We have hered from Wales whare Br Kimball and I went, a grate meny of the people was sorry they did not obey the gospel when we ware there. The report went out that we had the same power that the old apostles had, [and] it is true we did lay hands on one young man that was quite low with a fevor; we rebuked his fevor and he got well. We laid our hands on a woman that had verry bad eyes, and she emeditly recovered. They have a [great deal] to say about our preaching. They say that Elder Kimball has such sharp eys that he can look wright through them, and Elder Young Preashes so that every Body that heres him must believe, he preaches so plane and powerful.16
Describing this same short mission, Kimball later wrote that although he and Young only preached two formal sermons in Wales, “the people almost universally received our testimony.” The power of God was manifest, noted Kimball, in several blessings, including that of a young man “lying at the point of death” who was healed and then, only a few days later, was baptized.17
The experience of George A. Smith, the youngest of the Twelve (he turned twenty-three while in England), illustrates the outsized demands he faced and the personal growth he experienced from meeting difficult challenges with no one but the Lord to rely on. In January 1841, Elder Smith wrote to his younger brother, John, about the blessings of being assigned to the Staffordshire Potteries, where he directed the work alone. He shared the news that eighty-eight male employees of the Potteries had been baptized members of the Church and had received priesthood offices. He also shared that so many of these brethren came to seek counsel from him that he seldom got to bed before midnight:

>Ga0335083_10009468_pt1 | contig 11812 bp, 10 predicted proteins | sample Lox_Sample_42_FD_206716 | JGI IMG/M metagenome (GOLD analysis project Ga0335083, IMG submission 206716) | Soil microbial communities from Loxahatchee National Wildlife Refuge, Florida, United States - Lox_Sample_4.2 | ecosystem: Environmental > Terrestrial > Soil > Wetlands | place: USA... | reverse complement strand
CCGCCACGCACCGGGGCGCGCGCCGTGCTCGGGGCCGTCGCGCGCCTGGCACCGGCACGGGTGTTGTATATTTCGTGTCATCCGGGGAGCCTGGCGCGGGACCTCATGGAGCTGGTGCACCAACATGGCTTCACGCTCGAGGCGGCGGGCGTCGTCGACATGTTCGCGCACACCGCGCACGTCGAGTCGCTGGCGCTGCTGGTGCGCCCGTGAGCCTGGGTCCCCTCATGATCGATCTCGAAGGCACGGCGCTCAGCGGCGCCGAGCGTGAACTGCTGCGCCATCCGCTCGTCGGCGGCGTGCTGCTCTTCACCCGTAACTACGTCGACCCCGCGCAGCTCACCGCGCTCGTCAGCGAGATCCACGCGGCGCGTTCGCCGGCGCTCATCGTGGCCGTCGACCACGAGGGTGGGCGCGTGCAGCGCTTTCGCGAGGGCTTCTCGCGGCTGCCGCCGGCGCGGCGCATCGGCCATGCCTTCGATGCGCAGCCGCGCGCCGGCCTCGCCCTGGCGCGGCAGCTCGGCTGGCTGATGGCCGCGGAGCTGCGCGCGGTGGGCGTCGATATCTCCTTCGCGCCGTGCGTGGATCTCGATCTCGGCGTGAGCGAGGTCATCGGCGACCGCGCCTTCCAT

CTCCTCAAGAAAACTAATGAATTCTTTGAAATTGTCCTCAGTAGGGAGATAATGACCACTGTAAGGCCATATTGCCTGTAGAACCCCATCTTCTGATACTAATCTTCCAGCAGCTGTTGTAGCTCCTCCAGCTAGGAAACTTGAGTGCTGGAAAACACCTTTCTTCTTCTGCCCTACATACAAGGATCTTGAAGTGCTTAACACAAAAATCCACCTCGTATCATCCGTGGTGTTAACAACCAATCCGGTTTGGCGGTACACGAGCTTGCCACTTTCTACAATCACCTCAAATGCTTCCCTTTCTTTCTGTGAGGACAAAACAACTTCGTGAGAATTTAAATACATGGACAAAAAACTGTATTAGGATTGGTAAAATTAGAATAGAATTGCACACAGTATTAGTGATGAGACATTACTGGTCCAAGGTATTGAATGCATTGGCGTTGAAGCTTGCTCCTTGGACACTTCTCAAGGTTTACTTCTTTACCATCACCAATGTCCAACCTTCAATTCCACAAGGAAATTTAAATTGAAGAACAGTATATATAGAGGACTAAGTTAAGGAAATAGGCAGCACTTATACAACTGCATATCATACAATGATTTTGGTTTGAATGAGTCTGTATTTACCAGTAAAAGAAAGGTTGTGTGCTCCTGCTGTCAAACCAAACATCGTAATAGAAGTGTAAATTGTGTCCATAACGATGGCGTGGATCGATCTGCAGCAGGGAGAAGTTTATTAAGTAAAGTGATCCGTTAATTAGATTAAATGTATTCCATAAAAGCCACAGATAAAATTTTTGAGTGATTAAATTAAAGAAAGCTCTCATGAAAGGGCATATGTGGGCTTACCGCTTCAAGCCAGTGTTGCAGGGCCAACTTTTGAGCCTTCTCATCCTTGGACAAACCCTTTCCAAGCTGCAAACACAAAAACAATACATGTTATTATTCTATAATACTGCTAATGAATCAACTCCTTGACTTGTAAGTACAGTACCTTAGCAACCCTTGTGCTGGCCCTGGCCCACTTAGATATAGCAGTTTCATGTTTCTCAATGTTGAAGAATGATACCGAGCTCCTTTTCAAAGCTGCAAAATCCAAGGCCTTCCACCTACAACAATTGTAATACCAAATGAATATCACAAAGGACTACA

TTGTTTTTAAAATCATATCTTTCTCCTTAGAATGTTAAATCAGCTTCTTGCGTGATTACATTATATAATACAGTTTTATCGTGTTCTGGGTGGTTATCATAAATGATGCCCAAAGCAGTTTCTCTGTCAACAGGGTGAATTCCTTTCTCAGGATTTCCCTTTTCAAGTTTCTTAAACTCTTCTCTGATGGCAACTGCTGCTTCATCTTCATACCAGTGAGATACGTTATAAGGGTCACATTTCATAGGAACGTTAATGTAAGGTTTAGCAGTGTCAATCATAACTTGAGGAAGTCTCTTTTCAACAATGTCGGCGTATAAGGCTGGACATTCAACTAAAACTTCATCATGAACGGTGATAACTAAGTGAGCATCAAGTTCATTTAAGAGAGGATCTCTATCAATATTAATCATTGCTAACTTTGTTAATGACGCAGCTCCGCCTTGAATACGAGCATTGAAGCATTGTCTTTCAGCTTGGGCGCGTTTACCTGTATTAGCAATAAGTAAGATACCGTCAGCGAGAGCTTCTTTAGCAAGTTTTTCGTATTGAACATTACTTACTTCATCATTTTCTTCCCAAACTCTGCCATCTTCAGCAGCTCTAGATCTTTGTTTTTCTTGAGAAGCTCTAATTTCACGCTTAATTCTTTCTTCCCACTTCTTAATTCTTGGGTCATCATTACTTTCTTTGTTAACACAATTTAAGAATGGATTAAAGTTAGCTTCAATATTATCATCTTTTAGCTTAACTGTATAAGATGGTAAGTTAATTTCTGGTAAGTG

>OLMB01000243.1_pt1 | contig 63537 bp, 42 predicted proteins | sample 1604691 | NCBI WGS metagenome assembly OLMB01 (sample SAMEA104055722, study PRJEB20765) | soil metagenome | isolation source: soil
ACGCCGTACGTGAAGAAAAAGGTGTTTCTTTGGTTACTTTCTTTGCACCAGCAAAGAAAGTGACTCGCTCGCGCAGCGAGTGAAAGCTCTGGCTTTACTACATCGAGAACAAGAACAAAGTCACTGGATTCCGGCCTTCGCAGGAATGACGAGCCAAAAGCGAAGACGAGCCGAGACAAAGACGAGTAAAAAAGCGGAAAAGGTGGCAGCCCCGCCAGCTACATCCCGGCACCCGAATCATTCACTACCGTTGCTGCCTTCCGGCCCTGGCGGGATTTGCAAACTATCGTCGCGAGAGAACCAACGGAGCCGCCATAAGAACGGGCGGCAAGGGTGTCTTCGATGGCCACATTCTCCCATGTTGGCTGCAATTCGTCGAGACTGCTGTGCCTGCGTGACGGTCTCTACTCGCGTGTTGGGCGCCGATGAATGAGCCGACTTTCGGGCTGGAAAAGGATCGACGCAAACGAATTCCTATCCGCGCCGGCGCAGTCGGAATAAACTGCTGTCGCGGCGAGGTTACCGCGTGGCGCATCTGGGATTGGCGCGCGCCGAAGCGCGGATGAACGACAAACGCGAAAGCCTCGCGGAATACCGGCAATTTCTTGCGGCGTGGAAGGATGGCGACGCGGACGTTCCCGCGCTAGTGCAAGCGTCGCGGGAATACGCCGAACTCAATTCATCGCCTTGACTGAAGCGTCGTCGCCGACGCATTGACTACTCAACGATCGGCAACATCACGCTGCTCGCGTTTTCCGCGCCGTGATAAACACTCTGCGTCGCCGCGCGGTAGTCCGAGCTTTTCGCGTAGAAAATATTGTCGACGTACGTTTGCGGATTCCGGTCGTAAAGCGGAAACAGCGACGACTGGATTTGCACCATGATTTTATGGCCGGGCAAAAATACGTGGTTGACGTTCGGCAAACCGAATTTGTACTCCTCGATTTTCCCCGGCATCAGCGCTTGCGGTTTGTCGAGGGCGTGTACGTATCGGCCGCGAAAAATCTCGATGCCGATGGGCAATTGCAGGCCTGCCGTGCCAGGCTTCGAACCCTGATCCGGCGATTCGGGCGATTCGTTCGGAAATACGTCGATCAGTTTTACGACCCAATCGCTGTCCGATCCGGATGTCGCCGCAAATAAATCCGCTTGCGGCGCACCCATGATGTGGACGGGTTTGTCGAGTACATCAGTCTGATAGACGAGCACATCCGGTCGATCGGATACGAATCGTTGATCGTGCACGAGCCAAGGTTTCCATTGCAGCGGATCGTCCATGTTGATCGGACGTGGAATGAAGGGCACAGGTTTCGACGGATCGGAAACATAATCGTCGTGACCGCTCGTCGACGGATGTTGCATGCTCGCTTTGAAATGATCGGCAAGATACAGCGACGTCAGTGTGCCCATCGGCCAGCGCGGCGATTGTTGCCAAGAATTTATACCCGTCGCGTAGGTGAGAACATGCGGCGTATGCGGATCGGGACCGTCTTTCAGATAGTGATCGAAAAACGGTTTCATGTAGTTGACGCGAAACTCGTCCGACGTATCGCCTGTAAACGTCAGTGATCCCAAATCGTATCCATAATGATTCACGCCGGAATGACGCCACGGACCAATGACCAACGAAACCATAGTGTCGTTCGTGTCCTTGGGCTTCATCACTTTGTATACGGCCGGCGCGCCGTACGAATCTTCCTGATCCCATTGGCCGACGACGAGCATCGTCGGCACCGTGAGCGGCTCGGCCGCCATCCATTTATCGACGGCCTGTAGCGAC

[H]ow foolish it makes me feel to Be Looked up to with So much Earnestness by Persons Who have been Professers of Religion and Preachers of the different Sects. I thank the Lord for the Wisdom he has given me and the Success I have had in the teaching thes[e] men [who] all look to me for instruction as Children to A Father and this makes me feel vary Small indeed and Causes me to Cry unto my father Who is in Heaven for Wisdom and Paetence to do my fathers Work18
In all aspects of their missionary labors, Brigham Young encouraged and supported his brethren of the Twelve. Indeed, Brigham had been divinely prepared to lead the first mission in the British Isles, perhaps especially by his experiences in leading the 1838-39 exodus of the Saints from Missouri while the Prophet Joseph and others were imprisoned in the Liberty Jail. Once Young and his fellows boarded the England-bound ship in New York in early 1840, they were forced to rely on each other and on the Lord, receiving no additional instructions from Joseph Smith until late 1840.
From their first days in Great Britain, Young and his associates moved forward with confidence, managing pressing tasks and setting all hands to work. But soon enough they encountered situations where they longed for Josephs advice.
On May 20, 1840, Brigham Young, Willard Richards, and Wilford Woodruff hiked atop the Herefordshire Beacon in the Malvern Hills for prayer and discussion. Though they recognized how urgently the Saints needed publications, especially the Book of Mormon, they had left American shores uncertain whether they had Josephs authorization to publish the book in England. They wondered, should they proceed without the Prophets direct permission? After fervent prayer, Willard Richards recorded the decision of the three men on a slip of paper which all three signed and which Young carried with him back to Herefordshire:19
We having obtained the funds to print a Hymn Book & Also the Book of Mormon it is our feelings that Broth[er] Young repair immediately to Manchester & join his Brethren previously appointed with him on a committee for the printing of the Hymn Book & that they cause 3000 copies to be issued without delay &
Also that the same be a committee to cause 3000 copies of the Book of Mormon to be printed & completed with as little delay as possible & cause an index to be afficed [affixed] to the same—the form of the Book to be at the disposal of the committee.